Hong Kong gigs

Five Bob Dylan songs fans will be hoping to hear at his Hong Kong concert next month

Dylan will perform at the Hong Kong Convention and Exhibition Centre next month, seven years after his last appearance in the city. Here are some of his classic tunes

PUBLISHED : Monday, 16 July, 2018, 1:00pm
UPDATED : Monday, 16 July, 2018, 1:00pm

He is been a long time gone, but the most influential man in popular music is coming back to Hong Kong for a concert on August 4.

Bob Dylan’s “Never Ending Tour” – which began rolling 30 years ago – thunders into the city for the first time since 2011, and again he’ll be bringing his catalogue of world-changing protest songs, love songs, folk songs, jazz songs and even some pop songs spanning almost six decades.

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Although he has hundreds to choose from, we’ve selected the best five of the tracks he most regularly performs. And even if he doesn’t play your favourite, you’ll still be witnessing a one-of-a-kind spectacle, because Dylan treats his songs as pieces of art still in the works, meaning he never plays them the same way twice.

1. Tangled Up in Blue

Dylan dealt with the disintegration of his marriage to Sara Lownds in the 1970s the only way he knew – in song. Blood on the Tracks sets the standard for break-up albums and the opening track of the 1975 album, Tangled Up on Blue, with its rolling country lilt contains some of the most heartbreaking verses you’ll hear this side of a Shakespeare tragedy.

2. Desolation Row

All life is here before you, on Desolation Row, Dylan’s near-10-minute extended poem whose meaning fans have squabbled over for decades.

On the face of it, the 1965 song paints a gloomy picture of a dying town and its seedy denizens. But it’s loaded with so much symbolism and references – both highbrow and low – that pinning just one interpretation to it does this modernist classic an enormous injustice.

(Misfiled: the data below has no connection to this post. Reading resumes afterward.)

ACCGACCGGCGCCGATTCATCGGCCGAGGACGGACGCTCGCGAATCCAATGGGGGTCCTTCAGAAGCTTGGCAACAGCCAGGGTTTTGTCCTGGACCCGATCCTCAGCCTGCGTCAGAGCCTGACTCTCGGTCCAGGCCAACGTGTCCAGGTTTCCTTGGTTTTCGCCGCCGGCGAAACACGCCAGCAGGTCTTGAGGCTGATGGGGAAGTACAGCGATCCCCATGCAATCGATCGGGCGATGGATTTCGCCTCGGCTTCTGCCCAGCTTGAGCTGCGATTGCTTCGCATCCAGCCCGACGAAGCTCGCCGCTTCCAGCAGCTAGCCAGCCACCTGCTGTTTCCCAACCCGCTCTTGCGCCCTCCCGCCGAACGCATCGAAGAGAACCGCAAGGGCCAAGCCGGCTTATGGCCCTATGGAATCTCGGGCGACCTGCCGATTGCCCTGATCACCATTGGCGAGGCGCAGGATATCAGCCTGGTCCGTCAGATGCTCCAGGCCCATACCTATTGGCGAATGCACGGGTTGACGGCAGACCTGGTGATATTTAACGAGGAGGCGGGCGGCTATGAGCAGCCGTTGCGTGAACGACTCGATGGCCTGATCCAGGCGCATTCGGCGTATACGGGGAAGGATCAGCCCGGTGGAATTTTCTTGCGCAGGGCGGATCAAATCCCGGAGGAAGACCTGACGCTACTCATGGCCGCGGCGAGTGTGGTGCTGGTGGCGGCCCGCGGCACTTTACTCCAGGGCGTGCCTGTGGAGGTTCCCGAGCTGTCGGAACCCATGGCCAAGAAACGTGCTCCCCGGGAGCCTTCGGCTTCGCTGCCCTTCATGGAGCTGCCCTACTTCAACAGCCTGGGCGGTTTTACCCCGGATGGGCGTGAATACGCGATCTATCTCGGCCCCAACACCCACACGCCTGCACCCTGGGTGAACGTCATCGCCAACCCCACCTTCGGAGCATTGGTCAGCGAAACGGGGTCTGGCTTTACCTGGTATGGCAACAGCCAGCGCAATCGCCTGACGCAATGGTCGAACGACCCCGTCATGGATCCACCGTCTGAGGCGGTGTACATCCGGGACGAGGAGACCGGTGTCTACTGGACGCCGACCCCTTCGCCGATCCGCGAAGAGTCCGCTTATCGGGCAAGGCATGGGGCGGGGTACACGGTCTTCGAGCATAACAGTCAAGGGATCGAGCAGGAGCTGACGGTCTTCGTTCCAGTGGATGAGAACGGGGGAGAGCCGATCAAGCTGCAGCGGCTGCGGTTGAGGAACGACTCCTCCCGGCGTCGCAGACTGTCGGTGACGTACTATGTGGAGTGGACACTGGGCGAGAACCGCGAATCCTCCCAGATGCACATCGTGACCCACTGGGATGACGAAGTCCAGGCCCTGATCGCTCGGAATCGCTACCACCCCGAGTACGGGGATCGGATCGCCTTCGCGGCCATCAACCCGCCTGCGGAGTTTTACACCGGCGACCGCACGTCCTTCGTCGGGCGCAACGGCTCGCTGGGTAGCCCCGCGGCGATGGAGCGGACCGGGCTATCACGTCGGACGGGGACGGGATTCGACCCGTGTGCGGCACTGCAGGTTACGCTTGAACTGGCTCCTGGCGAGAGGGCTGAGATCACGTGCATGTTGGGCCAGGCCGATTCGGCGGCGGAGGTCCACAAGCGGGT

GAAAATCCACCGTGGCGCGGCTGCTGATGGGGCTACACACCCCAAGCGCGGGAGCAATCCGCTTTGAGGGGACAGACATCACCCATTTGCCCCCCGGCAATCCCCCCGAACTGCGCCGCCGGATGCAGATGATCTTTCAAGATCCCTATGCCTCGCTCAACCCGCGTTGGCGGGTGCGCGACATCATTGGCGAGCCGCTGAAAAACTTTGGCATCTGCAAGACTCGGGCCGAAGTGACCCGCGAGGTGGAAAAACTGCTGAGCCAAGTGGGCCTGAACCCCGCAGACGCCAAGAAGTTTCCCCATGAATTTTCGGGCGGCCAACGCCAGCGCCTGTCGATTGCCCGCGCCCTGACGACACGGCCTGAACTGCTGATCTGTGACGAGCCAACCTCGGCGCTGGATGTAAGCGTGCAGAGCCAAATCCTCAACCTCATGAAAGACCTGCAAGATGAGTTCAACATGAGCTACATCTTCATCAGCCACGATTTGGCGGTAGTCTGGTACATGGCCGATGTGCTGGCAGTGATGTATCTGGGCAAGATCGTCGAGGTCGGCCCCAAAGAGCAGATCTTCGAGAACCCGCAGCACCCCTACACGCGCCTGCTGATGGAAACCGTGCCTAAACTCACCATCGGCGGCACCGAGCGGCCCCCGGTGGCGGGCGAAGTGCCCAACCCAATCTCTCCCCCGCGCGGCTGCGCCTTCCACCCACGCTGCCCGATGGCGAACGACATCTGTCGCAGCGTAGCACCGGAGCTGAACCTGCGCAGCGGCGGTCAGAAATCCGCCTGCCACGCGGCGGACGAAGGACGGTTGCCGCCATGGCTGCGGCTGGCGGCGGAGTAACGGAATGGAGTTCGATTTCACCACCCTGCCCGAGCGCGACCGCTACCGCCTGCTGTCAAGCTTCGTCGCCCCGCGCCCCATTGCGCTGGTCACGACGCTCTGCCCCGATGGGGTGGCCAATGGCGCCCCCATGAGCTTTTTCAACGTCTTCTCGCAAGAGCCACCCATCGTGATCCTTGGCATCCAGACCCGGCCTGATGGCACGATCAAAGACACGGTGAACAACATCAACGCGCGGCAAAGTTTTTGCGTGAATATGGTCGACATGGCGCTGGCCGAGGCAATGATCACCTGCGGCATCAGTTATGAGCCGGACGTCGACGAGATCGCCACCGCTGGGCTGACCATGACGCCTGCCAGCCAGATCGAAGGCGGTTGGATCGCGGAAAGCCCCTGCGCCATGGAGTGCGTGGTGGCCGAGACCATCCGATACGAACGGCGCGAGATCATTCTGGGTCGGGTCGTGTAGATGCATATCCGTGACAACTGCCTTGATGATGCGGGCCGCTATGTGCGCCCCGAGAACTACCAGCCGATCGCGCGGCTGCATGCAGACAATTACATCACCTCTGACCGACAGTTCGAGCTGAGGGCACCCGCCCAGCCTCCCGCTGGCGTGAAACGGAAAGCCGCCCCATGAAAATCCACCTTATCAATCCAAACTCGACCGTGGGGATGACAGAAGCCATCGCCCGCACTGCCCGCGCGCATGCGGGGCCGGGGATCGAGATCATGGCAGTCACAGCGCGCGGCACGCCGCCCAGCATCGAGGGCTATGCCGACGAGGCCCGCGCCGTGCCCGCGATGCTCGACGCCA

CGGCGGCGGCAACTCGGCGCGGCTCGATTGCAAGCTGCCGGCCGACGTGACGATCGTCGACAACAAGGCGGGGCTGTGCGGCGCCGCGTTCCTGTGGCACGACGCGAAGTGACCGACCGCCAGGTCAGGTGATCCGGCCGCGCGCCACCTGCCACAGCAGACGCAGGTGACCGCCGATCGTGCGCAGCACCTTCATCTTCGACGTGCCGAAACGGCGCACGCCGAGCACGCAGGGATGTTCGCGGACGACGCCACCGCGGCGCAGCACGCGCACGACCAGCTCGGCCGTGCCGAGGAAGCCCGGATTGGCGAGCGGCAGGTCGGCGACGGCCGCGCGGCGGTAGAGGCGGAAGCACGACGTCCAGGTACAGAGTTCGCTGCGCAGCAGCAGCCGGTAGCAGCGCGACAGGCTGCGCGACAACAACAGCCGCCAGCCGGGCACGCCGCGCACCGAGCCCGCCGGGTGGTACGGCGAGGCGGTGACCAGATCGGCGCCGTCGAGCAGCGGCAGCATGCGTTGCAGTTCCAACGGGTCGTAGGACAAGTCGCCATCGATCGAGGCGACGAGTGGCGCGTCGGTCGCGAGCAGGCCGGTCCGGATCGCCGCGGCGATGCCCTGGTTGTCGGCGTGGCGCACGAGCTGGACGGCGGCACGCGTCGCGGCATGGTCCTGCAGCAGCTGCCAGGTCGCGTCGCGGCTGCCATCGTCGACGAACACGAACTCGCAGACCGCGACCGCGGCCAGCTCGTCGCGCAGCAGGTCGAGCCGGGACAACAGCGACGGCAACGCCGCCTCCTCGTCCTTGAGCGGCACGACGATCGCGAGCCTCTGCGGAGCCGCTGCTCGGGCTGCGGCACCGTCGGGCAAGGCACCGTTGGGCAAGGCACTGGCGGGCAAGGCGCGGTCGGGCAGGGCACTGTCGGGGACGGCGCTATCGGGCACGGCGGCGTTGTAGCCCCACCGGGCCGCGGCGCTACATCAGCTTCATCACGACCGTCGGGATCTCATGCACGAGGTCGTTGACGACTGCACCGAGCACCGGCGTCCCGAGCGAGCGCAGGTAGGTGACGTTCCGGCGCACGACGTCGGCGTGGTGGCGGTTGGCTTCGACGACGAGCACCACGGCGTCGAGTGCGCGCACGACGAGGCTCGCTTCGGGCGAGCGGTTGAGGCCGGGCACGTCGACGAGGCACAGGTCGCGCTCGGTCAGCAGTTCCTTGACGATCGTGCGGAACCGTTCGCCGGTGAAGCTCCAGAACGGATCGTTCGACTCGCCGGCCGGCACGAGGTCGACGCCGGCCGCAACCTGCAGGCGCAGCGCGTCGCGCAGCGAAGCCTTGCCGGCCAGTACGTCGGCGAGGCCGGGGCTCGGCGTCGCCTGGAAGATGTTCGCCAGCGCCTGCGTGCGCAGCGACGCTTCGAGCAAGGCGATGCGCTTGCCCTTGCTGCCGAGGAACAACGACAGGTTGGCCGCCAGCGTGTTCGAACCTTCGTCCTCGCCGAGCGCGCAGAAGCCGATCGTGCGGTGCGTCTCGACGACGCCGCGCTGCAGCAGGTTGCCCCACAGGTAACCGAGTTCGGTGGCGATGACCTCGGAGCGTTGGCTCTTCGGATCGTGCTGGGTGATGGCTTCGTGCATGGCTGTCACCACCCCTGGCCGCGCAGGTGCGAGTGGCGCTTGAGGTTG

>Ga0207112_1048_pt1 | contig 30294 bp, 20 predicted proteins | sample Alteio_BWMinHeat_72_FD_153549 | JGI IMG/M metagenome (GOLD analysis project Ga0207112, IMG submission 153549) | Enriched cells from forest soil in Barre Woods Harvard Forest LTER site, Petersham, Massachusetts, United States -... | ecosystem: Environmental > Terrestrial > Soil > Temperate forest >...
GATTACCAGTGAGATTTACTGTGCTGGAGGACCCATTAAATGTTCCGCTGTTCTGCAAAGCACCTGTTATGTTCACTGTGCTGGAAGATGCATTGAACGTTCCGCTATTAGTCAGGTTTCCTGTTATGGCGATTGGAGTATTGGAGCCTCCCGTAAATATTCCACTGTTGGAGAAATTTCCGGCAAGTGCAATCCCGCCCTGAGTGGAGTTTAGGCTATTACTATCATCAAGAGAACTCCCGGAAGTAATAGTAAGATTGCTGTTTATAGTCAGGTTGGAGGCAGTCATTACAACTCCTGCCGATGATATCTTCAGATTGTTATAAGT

3. Ballad of a Thin Man

Another epic poem rich with Dylan’s telltale symbols and ciphers, this sneering inquisition of a bourgeois interloper into the singer’s bohemian life has long been a live favourite. While its meaning is a little easier to comprehend, debate has raged over the identity of the song’s hapless victim, Mr Jones. The conversation has been muddied, however, by the author’s reluctance to give anything but opaque answers when questioned on who it might be.

4. Blowin’ in the Wind

This song, which has become the go-to soundtrack for everything from anti-war movements to civil rights protests, is another of Dylan’s classics whose meaning has been allowed to mutate over time because its author refuses to explain it. Nevertheless, its relentless questioning of what it takes to be free and its “how many roads must a man walk down” opening lyric has stirred political causes for generations, and doubtless will continue to do so for decades more.

5. Like a Rolling Stone

Before the hippies were tuning in, turning on and dropping out, Dylan was getting angry and dispirited.

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In one of rock’s most influential tracks, Dylan set the notion of escaping the life society maps out for us in a sneering call to arms – an exhortation to reject the expectations placed on us and instead become anonymous, and free.